For the First Time in 200 Years, Japan’s Emperor Has Abdicated the Throne

Emperor Akihito has voluntarily passed the title on to his son, Crown Prince Naruhito

In this handout image provided by Imperial Household Agency, Japanese Emperor Akihito and Empress Michiko attend the abdication ceremony at the Imperial Palace on April 30, 2019 in Tokyo, Japan. Photo by Handout/Imperial Household Agency of Japan via Getty Images

Thirty years after he ascended to Japan’s Chrysanthemum Throne, Emperor Akihito stepped down from his position Tuesday during a simple ceremony at the Imperial Palace in Tokyo. The event marked the first abdication of a Japanese emperor in more than two centuries.

“Today, I am concluding my duties as the emperor,” Akihito said during the ceremony, which was broadcast on national television, reports Tomohiro Osaki of the Japan Times. At the conclusion of his speech, the 85-year-old emperor wished “for peace and happiness for all the people in Japan and around the world.”

As Akihito and his family watched on, a sword and a jewel—two sacred emblems of the imperial family—were placed on a table, along with state and privy seals (the third emblem, a sacred mirror, does not leave its space in the palace) . In a ceremony to take place on Wednesday morning, Akihito’s son, Naruhito, will inherit the regalia, a sign of his assumption of the throne.

In 2016, Akihito began intimating that he would like to retire, citing his age and declining health. The next year, according to Motoko Rich of the New York Times, Japan’s parliament passed a special act, applying only to Akihito and not to future emperors, that allowed him to step down. A Japanese monarch had not abdicated since Emperor Kokaku, who transferred his title to his son in 1817, reports Reuters’ Linda Sieg.

When Akihito ascended to the throne in 1989, after the death of his father Hirohito, he faced the daunting task of softening the perception of a monarchy in both Japan and beyond. Hirohito reigned during World War II, and though he “later portrayed himself as a virtually powerless constitutional monarch, many scholars have come to believe he played an active role in the war effort,” writes History. In 1945, 70 percent of Americans favored the emperor’s “prosecution for war crimes, execution, imprisonment or exile,” as the Washington Post’s Yoichi Funabashi points out.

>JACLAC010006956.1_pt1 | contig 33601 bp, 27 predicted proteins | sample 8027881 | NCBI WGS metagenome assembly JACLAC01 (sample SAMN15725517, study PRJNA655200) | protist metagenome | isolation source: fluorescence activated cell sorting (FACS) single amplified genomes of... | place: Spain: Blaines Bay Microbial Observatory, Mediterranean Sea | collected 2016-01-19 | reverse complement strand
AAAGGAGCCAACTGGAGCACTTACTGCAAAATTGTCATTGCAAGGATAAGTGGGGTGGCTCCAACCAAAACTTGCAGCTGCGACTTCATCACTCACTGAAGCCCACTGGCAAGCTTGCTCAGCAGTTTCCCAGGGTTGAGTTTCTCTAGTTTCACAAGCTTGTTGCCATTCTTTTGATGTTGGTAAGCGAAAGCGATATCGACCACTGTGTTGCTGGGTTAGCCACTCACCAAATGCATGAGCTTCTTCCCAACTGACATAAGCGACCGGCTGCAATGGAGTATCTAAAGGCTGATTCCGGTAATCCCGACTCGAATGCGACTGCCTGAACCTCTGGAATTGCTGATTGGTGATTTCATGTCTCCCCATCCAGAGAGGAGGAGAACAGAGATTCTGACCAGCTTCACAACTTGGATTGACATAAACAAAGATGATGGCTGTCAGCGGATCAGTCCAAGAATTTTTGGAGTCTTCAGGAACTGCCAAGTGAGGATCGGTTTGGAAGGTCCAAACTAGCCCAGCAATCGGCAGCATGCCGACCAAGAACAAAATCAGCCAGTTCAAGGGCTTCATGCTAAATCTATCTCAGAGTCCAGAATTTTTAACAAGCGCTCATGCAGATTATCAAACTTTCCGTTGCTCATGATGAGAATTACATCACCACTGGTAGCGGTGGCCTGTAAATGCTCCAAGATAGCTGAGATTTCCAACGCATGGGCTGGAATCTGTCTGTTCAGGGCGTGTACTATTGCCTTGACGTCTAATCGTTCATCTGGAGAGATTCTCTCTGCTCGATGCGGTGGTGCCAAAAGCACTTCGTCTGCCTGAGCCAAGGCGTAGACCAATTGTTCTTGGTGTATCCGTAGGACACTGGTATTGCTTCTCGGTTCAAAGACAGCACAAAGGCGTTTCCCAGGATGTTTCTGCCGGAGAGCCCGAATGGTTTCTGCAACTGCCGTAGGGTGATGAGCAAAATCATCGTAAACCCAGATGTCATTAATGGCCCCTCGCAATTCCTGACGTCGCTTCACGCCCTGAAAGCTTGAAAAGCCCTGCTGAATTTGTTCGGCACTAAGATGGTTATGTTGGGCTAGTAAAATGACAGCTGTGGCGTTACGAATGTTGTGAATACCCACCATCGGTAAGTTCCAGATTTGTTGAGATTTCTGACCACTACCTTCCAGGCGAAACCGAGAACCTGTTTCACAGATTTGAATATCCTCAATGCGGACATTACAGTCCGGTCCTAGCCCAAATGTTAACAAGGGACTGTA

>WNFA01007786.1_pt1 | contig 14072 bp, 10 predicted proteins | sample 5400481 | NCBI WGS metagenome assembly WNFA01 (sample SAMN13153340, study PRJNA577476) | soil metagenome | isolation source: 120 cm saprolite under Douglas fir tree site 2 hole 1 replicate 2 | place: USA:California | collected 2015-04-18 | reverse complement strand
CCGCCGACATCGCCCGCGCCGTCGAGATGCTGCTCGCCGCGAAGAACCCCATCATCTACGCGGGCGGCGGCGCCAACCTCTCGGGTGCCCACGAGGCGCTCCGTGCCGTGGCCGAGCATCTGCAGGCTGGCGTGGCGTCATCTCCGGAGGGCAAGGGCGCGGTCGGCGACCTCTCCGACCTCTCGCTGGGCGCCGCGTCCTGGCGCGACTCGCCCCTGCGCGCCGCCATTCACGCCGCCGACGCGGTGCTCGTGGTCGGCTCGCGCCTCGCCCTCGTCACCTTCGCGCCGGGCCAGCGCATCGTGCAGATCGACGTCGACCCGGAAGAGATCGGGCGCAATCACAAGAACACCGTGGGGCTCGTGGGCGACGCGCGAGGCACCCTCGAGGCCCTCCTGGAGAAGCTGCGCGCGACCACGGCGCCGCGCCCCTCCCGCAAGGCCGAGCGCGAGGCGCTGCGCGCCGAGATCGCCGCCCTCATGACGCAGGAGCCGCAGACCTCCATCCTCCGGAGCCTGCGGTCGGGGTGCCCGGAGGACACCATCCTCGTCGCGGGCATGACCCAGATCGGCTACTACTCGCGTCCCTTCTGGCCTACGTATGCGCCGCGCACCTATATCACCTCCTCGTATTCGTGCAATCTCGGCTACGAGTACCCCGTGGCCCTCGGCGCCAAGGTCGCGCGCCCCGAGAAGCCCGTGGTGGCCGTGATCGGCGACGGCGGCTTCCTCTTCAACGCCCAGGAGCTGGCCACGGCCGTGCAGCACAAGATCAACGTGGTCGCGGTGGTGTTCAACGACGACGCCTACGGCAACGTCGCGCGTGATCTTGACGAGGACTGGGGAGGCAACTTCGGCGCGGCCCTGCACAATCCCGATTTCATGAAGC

Japan’s post-war constitution reduced the emperor to a purely symbolic role, and when Akihito’s turn came to assume the exalted title, he focused his efforts on conveying a message of reconciliation and humanity. He and his wife, the former career diplomat Empress Michiko, traveled across Japan, making sure to reach out to citizens who had been hard-hit by natural disasters—like the 2011 earthquake and tsunami that killed nearly 16,000 people in the northern part of the country.

According to the Times’ Rich, Akihito also travelled to Asian countries that had been attacked or occupied by Japan during WWII. Though he avoided making outright apologies, the emperor expressed careful regrets over his nation’s role in the conflict, the Associated Press’ Mari Yamaguchi reports.

The era of Akihito’s reign is known as Heisei, or “achieving peace.” With Crown Prince Naruhito’s accession at midnight tonight, the era of Reiwa, or “pursuing harmony” will begin. According to Osaki of the Japan Times, Naruhito has expressed his intention of emulating his parents’ compassion and accessibility, saying that they always stayed “close to the people in their thoughts.”

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